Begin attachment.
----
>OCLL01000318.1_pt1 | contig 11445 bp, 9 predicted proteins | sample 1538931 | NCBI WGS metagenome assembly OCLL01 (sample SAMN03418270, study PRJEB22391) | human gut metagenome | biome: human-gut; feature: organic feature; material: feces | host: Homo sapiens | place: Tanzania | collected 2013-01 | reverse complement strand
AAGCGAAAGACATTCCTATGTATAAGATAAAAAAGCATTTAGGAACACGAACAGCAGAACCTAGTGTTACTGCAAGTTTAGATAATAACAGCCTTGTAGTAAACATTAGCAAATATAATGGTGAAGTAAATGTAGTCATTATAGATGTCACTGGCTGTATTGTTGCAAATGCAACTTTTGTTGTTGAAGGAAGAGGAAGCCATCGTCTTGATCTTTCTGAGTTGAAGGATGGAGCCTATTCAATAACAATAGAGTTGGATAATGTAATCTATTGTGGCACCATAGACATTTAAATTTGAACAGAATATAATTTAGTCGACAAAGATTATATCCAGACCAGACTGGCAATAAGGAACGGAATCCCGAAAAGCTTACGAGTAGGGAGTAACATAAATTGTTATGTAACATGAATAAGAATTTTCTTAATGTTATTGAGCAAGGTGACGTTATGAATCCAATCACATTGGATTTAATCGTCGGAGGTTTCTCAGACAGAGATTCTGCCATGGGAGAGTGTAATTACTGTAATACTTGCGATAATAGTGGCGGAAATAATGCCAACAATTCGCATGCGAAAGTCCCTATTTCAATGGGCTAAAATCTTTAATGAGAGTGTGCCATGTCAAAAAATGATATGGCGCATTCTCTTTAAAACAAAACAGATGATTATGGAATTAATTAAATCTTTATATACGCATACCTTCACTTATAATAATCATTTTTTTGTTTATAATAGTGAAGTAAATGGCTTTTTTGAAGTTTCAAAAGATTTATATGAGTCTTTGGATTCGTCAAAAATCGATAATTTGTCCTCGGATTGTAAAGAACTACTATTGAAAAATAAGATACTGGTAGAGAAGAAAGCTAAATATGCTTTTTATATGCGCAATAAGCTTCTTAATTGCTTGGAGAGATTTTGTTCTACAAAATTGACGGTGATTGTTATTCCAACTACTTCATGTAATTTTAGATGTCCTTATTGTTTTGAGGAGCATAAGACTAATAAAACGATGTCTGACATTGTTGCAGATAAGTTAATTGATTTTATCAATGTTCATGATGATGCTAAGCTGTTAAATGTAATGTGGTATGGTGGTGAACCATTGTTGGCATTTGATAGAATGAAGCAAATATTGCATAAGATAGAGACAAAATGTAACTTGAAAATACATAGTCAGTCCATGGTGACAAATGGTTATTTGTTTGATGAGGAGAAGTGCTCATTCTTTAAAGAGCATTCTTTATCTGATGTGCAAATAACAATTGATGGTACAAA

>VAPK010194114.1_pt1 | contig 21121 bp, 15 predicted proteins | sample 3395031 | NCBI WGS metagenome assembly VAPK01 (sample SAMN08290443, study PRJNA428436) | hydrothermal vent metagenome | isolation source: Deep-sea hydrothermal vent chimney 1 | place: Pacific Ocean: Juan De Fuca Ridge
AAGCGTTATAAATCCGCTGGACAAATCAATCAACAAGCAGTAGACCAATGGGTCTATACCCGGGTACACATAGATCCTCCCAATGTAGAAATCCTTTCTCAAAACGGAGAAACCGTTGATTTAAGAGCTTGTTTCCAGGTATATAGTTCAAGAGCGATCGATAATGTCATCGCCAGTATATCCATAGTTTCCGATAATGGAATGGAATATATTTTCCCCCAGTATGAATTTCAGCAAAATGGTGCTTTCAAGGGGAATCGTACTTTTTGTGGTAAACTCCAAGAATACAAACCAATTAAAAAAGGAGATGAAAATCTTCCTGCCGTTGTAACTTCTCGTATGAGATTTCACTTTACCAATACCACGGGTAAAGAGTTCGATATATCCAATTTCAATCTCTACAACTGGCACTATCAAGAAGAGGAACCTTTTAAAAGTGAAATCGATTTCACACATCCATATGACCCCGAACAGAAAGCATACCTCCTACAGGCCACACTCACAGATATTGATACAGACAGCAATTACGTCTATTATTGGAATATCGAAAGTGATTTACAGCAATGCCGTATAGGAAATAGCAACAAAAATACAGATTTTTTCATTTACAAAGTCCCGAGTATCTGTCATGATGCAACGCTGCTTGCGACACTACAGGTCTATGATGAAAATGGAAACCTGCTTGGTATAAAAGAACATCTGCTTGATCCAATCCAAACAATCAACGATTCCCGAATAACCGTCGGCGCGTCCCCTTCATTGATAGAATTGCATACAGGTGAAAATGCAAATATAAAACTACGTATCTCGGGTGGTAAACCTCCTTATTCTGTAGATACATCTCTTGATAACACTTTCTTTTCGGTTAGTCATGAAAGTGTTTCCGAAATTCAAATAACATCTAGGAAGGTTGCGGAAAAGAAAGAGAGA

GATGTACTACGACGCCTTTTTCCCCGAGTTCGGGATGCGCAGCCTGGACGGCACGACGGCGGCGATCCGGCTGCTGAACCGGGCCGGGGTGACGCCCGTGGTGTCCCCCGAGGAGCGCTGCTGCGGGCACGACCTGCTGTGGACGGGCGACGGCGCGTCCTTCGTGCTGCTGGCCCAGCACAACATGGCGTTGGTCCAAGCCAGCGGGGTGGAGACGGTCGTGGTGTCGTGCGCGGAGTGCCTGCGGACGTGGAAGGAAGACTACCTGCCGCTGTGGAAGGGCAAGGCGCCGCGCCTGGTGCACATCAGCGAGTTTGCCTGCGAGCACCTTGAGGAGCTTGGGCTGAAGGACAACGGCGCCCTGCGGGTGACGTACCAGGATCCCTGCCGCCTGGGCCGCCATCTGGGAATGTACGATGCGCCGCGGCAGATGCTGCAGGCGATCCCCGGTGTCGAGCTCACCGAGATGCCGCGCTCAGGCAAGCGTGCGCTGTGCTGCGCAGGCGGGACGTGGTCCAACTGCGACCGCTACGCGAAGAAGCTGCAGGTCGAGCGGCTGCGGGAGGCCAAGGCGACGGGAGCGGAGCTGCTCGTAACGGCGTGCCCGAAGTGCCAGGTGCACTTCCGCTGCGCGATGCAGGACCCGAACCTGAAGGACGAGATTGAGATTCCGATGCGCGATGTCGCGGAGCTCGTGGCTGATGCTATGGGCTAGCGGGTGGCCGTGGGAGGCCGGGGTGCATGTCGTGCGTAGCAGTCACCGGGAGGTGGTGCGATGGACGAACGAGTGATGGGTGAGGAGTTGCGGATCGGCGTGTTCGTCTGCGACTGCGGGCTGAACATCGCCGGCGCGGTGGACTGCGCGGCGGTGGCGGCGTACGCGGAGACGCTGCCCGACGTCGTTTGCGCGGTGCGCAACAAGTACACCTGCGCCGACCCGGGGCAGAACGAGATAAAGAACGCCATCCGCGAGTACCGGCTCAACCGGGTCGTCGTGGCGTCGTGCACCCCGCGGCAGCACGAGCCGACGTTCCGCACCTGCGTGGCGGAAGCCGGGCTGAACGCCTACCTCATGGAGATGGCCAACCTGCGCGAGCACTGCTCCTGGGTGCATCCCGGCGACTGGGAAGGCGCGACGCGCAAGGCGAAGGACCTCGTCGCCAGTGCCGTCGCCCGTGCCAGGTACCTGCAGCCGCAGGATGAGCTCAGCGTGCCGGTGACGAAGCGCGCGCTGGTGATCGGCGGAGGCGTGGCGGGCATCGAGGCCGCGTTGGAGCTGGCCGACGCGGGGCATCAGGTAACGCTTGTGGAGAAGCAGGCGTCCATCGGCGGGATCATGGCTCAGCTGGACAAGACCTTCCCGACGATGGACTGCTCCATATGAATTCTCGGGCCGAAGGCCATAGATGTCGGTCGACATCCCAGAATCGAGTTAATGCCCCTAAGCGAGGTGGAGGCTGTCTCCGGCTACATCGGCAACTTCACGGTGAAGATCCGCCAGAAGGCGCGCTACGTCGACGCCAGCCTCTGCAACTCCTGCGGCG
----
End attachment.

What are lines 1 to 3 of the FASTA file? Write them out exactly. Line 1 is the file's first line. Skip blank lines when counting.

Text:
>OCLL01000318.1_pt1 | contig 11445 bp, 9 predicted proteins | sample 1538931 | NCBI WGS metagenome assembly OCLL01 (sample SAMN03418270, study PRJEB22391) | human gut metagenome | biome: human-gut; feature: organic feature; material: feces | host: Homo sapiens | place: Tanzania | collected 2013-01 | reverse complement strand
AAGCGAAAGACATTCCTATGTATAAGATAAAAAAGCATTTAGGAACACGAACAGCAGAACCTAGTGTTACTGCAAGTTTAGATAATAACAGCCTTGTAGTAAACATTAGCAAATATAATGGTGAAGTAAATGTAGTCATTATAGATGTCACTGGCTGTATTGTTGCAAATGCAACTTTTGTTGTTGAAGGAAGAGGAAGCCATCGTCTTGATCTTTCTGAGTTGAAGGATGGAGCCTATTCAATAACAATAGAGTTGGATAATGTAATCTATTGTGGCACCATAGACATTTAAATTTGAACAGAATATAATTTAGTCGACAAAGATTATATCCAGACCAGACTGGCAATAAGGAACGGAATCCCGAAAAGCTTACGAGTAGGGAGTAACATAAATTGTTATGTAACATGAATAAGAATTTTCTTAATGTTATTGAGCAAGGTGACGTTATGAATCCAATCACATTGGATTTAATCGTCGGAGGTTTCTCAGACAGAGATTCTGCCATGGGAGAGTGTAATTACTGTAATACTTGCGATAATAGTGGCGGAAATAATGCCAACAATTCGCATGCGAAAGTCCCTATTTCAATGGGCTAAAATCTTTAATGAGAGTGTGCCATGTCAAAAAATGATATGGCGCATTCTCTTTAAAACAAAACAGATGATTATGGAATTAATTAAATCTTTATATACGCATACCTTCACTTATAATAATCATTTTTTTGTTTATAATAGTGAAGTAAATGGCTTTTTTGAAGTTTCAAAAGATTTATATGAGTCTTTGGATTCGTCAAAAATCGATAATTTGTCCTCGGATTGTAAAGAACTACTATTGAAAAATAAGATACTGGTAGAGAAGAAAGCTAAATATGCTTTTTATATGCGCAATAAGCTTCTTAATTGCTTGGAGAGATTTTGTTCTACAAAATTGACGGTGATTGTTATTCCAACTACTTCATGTAATTTTAGATGTCCTTATTGTTTTGAGGAGCATAAGACTAATAAAACGATGTCTGACATTGTTGCAGATAAGTTAATTGATTTTATCAATGTTCATGATGATGCTAAGCTGTTAAATGTAATGTGGTATGGTGGTGAACCATTGTTGGCATTTGATAGAATGAAGCAAATATTGCATAAGATAGAGACAAAATGTAACTTGAAAATACATAGTCAGTCCATGGTGACAAATGGTTATTTGTTTGATGAGGAGAAGTGCTCATTCTTTAAAGAGCATTCTTTATCTGATGTGCAAATAACAATTGATGGTACAAA

>VAPK010194114.1_pt1 | contig 21121 bp, 15 predicted proteins | sample 3395031 | NCBI WGS metagenome assembly VAPK01 (sample SAMN08290443, study PRJNA428436) | hydrothermal vent metagenome | isolation source: Deep-sea hydrothermal vent chimney 1 | place: Pacific Ocean: Juan De Fuca Ridge